Dear Sir Ian,
I've always believed that yours is the most difficult job and this has never been more true.
I am not much of a politician, but I do recognise that people have ulterior motives when they demand your resignation, or they simply don't understand the pressures under which you must work. Some have no concept of how difficult your job is and that we don't live in a perfect world in which everyone is 100% safe and no-one is inconvenienced in any way at any time.
This much I know for sure. Whatever mistakes were made on the day that Jean Charles de Menezes was killed, none of your officers set out with the intention of killing an innocent man. Their overriding intention was to prevent another terrorist atrocity and, in that context, any other outcome was preferable. They showed enormous courage in the face of grave potential danger, when self-preservation would dictate running in the opposite direction.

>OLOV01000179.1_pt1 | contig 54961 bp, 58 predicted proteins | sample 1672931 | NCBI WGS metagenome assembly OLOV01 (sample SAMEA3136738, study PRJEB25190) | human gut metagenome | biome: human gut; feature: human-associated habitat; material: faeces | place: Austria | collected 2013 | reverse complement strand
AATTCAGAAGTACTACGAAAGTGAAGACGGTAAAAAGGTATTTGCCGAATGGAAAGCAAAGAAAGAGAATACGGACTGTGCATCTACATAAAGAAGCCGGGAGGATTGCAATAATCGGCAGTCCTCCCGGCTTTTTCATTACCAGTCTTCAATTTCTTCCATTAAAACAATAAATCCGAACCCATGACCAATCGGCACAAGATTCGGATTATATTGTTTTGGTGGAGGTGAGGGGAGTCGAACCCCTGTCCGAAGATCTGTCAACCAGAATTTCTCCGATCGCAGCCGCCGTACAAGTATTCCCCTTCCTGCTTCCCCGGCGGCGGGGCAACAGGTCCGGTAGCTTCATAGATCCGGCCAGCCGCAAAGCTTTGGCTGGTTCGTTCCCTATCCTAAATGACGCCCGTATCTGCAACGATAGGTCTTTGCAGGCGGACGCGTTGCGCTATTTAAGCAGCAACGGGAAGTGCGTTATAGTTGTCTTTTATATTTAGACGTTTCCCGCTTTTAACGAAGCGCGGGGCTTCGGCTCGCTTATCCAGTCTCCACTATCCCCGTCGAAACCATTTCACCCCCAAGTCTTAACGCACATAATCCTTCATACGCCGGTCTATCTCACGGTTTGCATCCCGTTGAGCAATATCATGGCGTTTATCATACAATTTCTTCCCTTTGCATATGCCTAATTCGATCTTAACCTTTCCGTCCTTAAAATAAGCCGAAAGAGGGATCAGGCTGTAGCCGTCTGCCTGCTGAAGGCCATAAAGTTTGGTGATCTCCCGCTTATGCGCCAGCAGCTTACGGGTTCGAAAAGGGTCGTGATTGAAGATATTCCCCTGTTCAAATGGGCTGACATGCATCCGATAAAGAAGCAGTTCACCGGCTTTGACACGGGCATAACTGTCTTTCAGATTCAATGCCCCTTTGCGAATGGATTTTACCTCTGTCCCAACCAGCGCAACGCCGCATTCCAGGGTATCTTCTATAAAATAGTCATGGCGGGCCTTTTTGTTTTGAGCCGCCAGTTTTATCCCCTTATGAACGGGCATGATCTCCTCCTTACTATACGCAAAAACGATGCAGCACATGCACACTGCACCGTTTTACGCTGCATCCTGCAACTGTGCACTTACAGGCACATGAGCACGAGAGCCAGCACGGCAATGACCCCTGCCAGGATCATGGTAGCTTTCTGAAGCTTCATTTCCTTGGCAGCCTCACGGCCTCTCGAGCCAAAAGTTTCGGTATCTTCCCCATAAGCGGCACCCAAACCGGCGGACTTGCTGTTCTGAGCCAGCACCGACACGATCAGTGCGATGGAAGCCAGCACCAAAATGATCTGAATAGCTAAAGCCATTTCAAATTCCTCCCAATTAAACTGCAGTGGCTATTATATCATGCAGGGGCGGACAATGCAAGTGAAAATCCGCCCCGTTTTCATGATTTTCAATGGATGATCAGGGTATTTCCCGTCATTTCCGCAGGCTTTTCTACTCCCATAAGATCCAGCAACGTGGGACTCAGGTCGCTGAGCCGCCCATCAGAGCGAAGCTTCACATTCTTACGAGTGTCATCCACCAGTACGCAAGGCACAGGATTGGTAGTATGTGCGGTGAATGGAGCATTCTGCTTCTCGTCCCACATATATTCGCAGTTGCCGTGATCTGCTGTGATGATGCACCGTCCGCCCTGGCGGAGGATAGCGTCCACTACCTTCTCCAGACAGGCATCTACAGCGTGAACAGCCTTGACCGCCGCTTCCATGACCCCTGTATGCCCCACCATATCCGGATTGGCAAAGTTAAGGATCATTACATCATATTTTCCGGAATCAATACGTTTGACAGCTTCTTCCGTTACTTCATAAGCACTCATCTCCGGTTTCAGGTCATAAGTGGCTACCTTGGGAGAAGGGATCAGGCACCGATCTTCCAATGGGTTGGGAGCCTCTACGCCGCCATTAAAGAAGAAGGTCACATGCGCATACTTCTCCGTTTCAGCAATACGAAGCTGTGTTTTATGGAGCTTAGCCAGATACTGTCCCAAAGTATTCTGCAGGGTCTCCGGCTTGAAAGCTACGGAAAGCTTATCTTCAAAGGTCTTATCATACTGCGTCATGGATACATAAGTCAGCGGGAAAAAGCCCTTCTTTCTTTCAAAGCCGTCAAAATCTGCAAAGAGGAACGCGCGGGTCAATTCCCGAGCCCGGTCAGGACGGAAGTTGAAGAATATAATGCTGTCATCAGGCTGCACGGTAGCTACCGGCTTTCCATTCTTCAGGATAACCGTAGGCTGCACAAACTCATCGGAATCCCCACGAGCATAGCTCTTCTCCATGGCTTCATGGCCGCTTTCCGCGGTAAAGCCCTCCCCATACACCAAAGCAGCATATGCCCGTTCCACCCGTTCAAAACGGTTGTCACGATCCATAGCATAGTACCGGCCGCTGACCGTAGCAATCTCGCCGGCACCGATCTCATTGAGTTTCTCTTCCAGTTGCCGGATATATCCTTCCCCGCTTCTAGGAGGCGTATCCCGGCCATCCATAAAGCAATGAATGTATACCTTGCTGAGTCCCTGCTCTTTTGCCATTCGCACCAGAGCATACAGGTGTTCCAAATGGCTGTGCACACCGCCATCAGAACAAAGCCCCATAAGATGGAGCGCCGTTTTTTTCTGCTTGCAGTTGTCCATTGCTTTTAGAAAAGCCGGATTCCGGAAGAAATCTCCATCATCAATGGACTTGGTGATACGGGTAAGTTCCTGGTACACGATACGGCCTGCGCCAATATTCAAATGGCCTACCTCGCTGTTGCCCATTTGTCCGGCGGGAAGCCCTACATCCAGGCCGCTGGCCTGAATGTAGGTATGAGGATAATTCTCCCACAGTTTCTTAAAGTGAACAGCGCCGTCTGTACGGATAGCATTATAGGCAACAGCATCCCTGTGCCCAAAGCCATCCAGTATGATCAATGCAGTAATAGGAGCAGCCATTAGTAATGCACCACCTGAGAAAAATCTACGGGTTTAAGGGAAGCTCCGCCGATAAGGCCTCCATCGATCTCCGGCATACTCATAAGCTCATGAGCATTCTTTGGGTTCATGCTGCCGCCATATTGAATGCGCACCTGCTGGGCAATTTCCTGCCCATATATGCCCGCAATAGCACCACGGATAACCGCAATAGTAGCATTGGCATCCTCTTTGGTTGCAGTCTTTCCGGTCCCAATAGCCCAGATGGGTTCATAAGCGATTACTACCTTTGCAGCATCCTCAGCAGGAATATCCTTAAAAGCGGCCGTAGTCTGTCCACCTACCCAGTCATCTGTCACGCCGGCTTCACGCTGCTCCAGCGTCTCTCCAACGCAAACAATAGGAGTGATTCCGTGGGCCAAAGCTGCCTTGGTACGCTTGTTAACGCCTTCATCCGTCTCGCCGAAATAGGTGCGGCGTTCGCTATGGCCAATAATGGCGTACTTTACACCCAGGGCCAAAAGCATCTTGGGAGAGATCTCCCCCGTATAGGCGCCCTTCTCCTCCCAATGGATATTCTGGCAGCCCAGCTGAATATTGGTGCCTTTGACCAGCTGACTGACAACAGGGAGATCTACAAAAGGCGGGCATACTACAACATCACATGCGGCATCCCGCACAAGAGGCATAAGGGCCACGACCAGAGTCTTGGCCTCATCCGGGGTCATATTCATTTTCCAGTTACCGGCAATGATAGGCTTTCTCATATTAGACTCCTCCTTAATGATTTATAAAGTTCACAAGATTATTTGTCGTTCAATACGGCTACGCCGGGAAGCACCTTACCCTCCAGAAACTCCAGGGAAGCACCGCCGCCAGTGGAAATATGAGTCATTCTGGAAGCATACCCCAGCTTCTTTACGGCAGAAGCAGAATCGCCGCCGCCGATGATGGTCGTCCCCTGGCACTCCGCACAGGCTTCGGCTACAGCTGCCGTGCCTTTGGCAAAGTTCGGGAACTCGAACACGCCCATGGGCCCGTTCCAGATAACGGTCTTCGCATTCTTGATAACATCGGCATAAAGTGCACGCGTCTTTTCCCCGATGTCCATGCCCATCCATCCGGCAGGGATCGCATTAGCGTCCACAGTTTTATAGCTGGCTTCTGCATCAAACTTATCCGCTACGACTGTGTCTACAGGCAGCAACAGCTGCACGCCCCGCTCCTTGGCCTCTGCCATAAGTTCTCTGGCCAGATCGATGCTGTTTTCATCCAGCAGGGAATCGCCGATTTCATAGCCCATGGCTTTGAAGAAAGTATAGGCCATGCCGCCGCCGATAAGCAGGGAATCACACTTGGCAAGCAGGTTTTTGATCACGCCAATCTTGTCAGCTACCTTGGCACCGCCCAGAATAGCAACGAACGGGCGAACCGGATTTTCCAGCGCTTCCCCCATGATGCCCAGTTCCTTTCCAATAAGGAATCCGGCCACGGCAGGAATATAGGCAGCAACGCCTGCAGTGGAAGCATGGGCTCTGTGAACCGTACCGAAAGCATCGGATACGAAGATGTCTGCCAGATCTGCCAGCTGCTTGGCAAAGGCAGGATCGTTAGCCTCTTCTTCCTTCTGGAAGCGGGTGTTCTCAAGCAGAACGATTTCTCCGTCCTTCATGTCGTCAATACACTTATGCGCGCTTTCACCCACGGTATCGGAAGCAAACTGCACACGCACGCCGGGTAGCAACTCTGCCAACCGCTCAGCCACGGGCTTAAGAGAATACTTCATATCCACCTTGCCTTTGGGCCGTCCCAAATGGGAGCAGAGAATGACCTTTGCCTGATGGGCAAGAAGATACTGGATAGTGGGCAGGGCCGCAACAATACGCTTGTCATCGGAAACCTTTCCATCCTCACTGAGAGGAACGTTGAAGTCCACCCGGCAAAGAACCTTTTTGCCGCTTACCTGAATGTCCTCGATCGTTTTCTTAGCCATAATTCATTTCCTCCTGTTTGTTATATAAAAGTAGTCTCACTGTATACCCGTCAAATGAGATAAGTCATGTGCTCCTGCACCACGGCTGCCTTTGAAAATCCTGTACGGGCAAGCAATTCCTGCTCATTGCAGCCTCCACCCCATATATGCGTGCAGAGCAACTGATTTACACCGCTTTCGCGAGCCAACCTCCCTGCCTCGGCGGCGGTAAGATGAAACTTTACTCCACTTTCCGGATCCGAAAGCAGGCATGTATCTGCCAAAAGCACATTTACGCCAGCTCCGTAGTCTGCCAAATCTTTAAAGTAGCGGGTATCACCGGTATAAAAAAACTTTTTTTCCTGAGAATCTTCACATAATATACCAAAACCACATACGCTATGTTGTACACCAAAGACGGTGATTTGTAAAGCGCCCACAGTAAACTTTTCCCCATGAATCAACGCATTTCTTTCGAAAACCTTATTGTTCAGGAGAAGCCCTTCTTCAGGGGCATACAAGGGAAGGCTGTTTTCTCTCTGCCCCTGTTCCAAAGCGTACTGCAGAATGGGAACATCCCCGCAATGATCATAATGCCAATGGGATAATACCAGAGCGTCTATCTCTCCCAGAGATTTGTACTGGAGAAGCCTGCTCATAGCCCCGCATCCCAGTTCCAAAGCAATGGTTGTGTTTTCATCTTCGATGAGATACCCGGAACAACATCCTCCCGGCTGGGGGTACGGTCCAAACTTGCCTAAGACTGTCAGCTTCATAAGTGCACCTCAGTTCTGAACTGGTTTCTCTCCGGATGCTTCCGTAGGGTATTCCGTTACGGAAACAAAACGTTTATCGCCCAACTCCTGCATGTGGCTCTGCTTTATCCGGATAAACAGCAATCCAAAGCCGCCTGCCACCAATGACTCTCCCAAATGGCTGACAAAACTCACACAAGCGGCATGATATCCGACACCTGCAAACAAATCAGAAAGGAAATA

Had they indeed prevented a suicide bombing that day, no-one would be complaining about how they dealt with it.
In the UK we do not have significant experience of dealing with suicide bombers, and therefore this is a learning process for everyone. We are in a strange, treacherous new world, with limited resources and no margin for error.
If anyone is to be blamed for the death of Jean Charles, it is the July 7 bombers, who have made all of us in our relatively easy-going society afraid, tense and suspicious.
Whether this was deliberate on their part, I do not know (I hesitate to attribute this success to them, because they were not very bright), but it is a consequence which we must all come to terms with.
Therefore, I urge you to not even contemplate resigning, but to push on with the most difficult (and sadly, thankless) job of keeping us all safe.